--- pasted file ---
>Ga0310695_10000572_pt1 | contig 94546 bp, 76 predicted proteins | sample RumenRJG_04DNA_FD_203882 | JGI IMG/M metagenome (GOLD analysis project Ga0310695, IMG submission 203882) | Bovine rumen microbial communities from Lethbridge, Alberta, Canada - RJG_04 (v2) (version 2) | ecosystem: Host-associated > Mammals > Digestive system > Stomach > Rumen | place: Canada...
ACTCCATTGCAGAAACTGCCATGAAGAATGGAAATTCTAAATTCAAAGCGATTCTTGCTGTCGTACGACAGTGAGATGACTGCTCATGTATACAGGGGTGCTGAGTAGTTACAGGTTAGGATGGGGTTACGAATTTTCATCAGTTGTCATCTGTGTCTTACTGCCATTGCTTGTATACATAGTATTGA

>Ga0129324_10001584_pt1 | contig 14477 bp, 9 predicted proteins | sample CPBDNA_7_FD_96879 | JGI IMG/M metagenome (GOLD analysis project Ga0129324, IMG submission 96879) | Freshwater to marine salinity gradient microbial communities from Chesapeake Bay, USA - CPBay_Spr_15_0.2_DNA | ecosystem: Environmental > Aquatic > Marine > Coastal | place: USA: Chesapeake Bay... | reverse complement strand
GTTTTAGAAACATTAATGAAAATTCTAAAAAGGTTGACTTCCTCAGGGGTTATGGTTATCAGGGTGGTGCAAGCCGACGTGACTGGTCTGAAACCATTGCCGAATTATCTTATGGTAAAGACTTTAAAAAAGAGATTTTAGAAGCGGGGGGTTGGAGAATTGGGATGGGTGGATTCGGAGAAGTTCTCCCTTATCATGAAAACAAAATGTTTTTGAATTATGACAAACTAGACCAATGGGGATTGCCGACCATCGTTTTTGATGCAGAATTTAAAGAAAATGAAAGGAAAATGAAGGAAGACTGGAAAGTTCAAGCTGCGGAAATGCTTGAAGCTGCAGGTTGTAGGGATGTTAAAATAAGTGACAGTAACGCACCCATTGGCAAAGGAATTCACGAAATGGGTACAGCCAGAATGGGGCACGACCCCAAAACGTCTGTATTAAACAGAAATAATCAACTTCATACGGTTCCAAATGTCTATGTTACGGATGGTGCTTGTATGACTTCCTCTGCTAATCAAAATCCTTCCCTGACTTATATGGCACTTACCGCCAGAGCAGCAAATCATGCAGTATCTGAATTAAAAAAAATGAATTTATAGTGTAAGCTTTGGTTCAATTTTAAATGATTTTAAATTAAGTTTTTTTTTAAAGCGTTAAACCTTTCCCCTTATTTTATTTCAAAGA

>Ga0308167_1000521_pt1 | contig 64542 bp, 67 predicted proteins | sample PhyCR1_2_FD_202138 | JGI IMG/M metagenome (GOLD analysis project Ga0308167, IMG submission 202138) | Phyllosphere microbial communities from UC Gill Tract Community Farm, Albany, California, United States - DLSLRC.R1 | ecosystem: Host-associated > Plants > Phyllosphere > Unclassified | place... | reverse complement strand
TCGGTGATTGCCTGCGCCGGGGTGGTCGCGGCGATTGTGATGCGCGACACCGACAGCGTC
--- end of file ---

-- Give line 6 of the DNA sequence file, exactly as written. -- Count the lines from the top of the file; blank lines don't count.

TCGGTGATTGCCTGCGCCGGGGTGGTCGCGGCGATTGTGATGCGCGACACCGACAGCGTC